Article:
Environmental impacts of producing bioethanol and biobased lactic acid from standalone and integrated biorefineries using a consequential and an attributional life cycle assessment approach

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Environmental impacts of producing bioethanol and biobased lactic acid from standalone and integrated biorefineries using a consequential and an attributional life cycle assessment approach. / Parajuli, Ranjan; Knudsen, Marie Trydeman; Birkved, Morten; Djomo, Sylvestre Njakou; Corona, Andrea; Dalgaard, Tommy.

I: Science of the Total Environment, Bind 598, 2017, s. 497-512.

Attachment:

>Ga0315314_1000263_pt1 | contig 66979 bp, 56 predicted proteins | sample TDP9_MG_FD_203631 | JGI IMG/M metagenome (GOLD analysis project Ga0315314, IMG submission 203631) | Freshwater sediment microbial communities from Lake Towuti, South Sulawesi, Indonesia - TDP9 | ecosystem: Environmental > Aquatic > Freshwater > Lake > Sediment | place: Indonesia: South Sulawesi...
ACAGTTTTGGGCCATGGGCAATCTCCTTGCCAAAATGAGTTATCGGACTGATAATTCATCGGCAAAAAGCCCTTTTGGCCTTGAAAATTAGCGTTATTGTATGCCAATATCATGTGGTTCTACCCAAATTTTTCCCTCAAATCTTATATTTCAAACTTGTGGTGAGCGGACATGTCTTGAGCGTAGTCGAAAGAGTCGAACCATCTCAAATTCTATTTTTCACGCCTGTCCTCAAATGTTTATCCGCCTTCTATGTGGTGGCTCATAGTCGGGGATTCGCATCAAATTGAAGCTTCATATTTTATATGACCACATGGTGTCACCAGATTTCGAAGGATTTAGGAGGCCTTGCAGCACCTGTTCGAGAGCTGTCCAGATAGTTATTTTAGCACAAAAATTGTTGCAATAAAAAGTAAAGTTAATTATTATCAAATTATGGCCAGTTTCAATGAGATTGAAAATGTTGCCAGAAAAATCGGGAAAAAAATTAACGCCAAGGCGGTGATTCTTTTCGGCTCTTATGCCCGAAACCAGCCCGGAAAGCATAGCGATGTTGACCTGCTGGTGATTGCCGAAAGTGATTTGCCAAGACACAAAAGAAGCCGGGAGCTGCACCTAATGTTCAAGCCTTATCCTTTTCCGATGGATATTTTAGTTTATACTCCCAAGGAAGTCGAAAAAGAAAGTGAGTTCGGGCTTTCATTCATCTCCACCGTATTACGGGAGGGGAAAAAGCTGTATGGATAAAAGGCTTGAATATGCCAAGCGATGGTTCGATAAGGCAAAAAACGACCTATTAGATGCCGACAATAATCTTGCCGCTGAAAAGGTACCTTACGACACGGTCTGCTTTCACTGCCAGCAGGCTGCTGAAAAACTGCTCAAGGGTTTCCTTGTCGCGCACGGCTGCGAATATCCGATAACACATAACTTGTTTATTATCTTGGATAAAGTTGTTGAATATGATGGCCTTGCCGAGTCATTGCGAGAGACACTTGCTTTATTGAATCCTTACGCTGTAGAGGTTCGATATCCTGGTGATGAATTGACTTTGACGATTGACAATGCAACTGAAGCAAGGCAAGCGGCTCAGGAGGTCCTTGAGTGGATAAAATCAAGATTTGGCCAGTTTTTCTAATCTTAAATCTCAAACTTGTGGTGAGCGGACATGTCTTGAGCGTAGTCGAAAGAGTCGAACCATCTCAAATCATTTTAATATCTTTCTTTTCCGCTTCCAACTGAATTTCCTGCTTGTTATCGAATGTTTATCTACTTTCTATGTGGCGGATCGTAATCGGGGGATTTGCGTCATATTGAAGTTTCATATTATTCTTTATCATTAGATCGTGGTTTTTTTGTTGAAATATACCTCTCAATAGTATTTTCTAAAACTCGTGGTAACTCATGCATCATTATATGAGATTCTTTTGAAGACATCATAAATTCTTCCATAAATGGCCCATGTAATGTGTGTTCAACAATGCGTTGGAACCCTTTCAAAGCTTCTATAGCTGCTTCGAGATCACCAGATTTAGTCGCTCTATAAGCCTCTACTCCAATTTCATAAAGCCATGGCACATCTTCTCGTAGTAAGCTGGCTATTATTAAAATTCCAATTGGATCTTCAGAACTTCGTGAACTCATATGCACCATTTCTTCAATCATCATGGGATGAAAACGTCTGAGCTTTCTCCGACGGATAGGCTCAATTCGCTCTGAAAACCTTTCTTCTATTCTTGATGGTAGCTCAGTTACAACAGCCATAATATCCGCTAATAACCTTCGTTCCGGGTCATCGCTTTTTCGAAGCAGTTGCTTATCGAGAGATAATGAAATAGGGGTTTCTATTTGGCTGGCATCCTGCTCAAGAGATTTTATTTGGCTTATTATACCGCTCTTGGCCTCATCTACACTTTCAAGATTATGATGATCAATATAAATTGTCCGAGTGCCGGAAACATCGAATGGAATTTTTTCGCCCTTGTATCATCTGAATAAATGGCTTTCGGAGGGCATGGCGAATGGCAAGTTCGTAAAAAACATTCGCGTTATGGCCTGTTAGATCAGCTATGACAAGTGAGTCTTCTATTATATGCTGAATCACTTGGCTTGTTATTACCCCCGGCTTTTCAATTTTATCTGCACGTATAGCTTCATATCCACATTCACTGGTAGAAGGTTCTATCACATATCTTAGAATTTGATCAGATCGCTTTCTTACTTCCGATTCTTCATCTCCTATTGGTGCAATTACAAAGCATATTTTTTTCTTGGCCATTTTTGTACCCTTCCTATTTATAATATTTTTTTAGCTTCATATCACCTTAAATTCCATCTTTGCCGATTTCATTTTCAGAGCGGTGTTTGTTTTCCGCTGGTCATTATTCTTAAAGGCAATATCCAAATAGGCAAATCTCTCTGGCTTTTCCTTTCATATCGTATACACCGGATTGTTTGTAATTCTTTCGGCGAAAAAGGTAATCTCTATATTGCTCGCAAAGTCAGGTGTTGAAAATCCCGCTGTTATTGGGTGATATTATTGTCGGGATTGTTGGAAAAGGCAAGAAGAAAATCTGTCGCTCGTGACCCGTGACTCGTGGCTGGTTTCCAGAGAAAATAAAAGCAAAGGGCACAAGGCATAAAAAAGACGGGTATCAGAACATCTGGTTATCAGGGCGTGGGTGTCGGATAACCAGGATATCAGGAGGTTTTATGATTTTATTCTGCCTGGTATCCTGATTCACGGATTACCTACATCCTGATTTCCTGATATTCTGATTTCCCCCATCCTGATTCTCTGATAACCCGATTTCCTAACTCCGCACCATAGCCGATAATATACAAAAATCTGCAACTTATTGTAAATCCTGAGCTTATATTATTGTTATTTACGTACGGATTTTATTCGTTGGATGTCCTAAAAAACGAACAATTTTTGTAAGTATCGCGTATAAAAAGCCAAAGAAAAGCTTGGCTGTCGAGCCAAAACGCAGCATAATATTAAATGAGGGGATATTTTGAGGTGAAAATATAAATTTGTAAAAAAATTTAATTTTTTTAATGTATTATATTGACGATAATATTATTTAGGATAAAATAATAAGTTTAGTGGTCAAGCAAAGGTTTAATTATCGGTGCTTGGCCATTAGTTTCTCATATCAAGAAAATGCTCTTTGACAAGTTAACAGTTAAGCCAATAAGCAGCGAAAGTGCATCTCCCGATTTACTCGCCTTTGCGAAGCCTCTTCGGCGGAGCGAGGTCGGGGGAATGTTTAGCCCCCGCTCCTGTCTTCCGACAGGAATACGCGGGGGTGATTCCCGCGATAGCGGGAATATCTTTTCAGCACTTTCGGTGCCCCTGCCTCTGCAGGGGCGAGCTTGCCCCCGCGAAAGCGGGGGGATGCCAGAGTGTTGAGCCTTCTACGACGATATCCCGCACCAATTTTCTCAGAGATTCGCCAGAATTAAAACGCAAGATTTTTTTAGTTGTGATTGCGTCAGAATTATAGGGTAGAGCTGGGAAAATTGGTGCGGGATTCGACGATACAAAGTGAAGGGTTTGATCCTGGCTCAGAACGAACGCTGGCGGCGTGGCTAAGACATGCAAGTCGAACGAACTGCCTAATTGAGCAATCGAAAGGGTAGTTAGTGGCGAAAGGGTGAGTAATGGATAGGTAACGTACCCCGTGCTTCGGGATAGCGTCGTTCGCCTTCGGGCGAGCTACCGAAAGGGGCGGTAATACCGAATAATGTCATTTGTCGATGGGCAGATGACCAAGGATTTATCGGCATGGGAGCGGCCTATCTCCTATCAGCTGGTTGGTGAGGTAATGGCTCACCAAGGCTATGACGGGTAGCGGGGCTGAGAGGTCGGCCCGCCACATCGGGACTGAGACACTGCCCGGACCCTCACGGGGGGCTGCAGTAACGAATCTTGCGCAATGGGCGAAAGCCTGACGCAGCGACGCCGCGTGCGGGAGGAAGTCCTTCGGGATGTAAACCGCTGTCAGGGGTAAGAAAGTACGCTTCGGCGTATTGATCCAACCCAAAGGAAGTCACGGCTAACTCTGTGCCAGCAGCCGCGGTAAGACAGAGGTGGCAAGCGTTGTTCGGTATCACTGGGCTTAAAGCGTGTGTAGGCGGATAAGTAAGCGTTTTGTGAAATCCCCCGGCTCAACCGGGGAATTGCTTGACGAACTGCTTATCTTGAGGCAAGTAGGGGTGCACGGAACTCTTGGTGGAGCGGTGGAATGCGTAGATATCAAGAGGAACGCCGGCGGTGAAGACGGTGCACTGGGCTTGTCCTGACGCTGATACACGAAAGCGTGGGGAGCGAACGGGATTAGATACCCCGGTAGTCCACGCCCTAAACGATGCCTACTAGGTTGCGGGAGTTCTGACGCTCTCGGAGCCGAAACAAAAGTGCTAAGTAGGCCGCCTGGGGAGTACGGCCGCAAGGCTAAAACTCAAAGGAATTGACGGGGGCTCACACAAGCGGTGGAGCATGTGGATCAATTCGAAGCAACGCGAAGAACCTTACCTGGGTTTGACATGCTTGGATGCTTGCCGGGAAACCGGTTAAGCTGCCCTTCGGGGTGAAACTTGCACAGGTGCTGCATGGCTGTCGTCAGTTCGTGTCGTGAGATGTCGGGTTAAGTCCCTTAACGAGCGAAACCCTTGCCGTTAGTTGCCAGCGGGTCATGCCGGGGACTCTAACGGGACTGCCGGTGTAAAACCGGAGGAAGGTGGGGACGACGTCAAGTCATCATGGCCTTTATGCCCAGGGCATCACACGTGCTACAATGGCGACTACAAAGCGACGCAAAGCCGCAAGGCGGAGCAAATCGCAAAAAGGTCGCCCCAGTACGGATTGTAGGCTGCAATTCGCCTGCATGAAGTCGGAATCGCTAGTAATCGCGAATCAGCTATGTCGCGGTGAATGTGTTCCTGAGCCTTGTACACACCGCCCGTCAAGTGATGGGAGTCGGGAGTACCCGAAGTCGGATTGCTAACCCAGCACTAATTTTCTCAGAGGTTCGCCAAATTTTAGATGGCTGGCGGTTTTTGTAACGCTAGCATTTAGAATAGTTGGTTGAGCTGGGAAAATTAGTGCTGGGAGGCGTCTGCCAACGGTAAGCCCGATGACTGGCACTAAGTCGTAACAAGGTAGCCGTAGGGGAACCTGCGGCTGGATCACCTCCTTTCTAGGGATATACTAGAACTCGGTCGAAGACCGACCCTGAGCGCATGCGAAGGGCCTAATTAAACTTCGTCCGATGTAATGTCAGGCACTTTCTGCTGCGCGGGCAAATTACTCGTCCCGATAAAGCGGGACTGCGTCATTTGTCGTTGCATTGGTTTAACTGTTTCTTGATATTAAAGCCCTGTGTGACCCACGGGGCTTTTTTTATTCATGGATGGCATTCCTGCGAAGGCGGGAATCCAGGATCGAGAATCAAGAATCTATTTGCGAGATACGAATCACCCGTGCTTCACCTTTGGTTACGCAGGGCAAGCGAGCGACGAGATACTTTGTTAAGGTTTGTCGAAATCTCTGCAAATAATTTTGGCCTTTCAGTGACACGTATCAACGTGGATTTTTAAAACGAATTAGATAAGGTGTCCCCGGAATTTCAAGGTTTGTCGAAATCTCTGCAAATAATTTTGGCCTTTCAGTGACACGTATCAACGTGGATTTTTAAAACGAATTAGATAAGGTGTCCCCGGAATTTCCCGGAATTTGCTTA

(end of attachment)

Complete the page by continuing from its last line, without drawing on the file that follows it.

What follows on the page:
Publikation: Bidrag til tidsskrift/Konferencebidrag i tidsskrift /Bidrag til avisTidsskriftartikelForskningpeer review

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@article{91a7ade06af14db09e8b4576ac0f8ee0,
title = "Environmental impacts of producing bioethanol and biobased lactic acid from standalone and integrated biorefineries using a consequential and an attributional life cycle assessment approach",